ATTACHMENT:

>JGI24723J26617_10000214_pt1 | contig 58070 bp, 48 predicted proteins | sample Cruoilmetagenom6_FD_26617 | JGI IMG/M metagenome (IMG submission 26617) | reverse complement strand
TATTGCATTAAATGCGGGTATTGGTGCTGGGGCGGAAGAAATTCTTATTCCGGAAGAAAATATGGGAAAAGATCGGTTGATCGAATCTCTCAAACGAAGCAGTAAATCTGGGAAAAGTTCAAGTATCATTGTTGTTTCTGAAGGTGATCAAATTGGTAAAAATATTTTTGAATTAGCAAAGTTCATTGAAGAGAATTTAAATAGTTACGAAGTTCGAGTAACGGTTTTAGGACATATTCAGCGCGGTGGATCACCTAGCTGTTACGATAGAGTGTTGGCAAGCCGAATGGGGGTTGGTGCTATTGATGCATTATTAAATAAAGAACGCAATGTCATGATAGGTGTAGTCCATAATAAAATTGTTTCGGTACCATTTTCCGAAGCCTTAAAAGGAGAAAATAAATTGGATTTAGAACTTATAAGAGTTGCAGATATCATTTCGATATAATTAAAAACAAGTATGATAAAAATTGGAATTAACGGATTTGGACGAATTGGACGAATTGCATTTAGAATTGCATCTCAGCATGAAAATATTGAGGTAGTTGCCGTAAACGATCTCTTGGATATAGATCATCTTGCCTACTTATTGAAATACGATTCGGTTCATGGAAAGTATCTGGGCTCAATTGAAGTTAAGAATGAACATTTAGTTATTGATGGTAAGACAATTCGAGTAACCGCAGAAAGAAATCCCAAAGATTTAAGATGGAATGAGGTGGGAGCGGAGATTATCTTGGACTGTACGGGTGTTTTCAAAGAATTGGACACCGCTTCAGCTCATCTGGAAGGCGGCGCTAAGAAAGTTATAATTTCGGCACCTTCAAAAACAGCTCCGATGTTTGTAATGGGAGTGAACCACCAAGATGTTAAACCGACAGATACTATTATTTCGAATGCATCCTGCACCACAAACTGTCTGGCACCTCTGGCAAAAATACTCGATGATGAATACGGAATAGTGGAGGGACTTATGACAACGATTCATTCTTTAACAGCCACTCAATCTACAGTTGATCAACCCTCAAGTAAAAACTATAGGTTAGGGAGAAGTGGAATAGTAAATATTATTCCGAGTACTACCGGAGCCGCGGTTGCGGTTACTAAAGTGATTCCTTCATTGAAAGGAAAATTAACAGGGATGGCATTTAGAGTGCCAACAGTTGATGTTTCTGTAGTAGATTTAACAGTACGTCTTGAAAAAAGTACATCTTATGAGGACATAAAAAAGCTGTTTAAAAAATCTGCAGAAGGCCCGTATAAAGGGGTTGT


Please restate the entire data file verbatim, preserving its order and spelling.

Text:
>JGI24723J26617_10000214_pt1 | contig 58070 bp, 48 predicted proteins | sample Cruoilmetagenom6_FD_26617 | JGI IMG/M metagenome (IMG submission 26617) | reverse complement strand
TATTGCATTAAATGCGGGTATTGGTGCTGGGGCGGAAGAAATTCTTATTCCGGAAGAAAATATGGGAAAAGATCGGTTGATCGAATCTCTCAAACGAAGCAGTAAATCTGGGAAAAGTTCAAGTATCATTGTTGTTTCTGAAGGTGATCAAATTGGTAAAAATATTTTTGAATTAGCAAAGTTCATTGAAGAGAATTTAAATAGTTACGAAGTTCGAGTAACGGTTTTAGGACATATTCAGCGCGGTGGATCACCTAGCTGTTACGATAGAGTGTTGGCAAGCCGAATGGGGGTTGGTGCTATTGATGCATTATTAAATAAAGAACGCAATGTCATGATAGGTGTAGTCCATAATAAAATTGTTTCGGTACCATTTTCCGAAGCCTTAAAAGGAGAAAATAAATTGGATTTAGAACTTATAAGAGTTGCAGATATCATTTCGATATAATTAAAAACAAGTATGATAAAAATTGGAATTAACGGATTTGGACGAATTGGACGAATTGCATTTAGAATTGCATCTCAGCATGAAAATATTGAGGTAGTTGCCGTAAACGATCTCTTGGATATAGATCATCTTGCCTACTTATTGAAATACGATTCGGTTCATGGAAAGTATCTGGGCTCAATTGAAGTTAAGAATGAACATTTAGTTATTGATGGTAAGACAATTCGAGTAACCGCAGAAAGAAATCCCAAAGATTTAAGATGGAATGAGGTGGGAGCGGAGATTATCTTGGACTGTACGGGTGTTTTCAAAGAATTGGACACCGCTTCAGCTCATCTGGAAGGCGGCGCTAAGAAAGTTATAATTTCGGCACCTTCAAAAACAGCTCCGATGTTTGTAATGGGAGTGAACCACCAAGATGTTAAACCGACAGATACTATTATTTCGAATGCATCCTGCACCACAAACTGTCTGGCACCTCTGGCAAAAATACTCGATGATGAATACGGAATAGTGGAGGGACTTATGACAACGATTCATTCTTTAACAGCCACTCAATCTACAGTTGATCAACCCTCAAGTAAAAACTATAGGTTAGGGAGAAGTGGAATAGTAAATATTATTCCGAGTACTACCGGAGCCGCGGTTGCGGTTACTAAAGTGATTCCTTCATTGAAAGGAAAATTAACAGGGATGGCATTTAGAGTGCCAACAGTTGATGTTTCTGTAGTAGATTTAACAGTACGTCTTGAAAAAAGTACATCTTATGAGGACATAAAAAAGCTGTTTAAAAAATCTGCAGAAGGCCCGTATAAAGGGGTTGT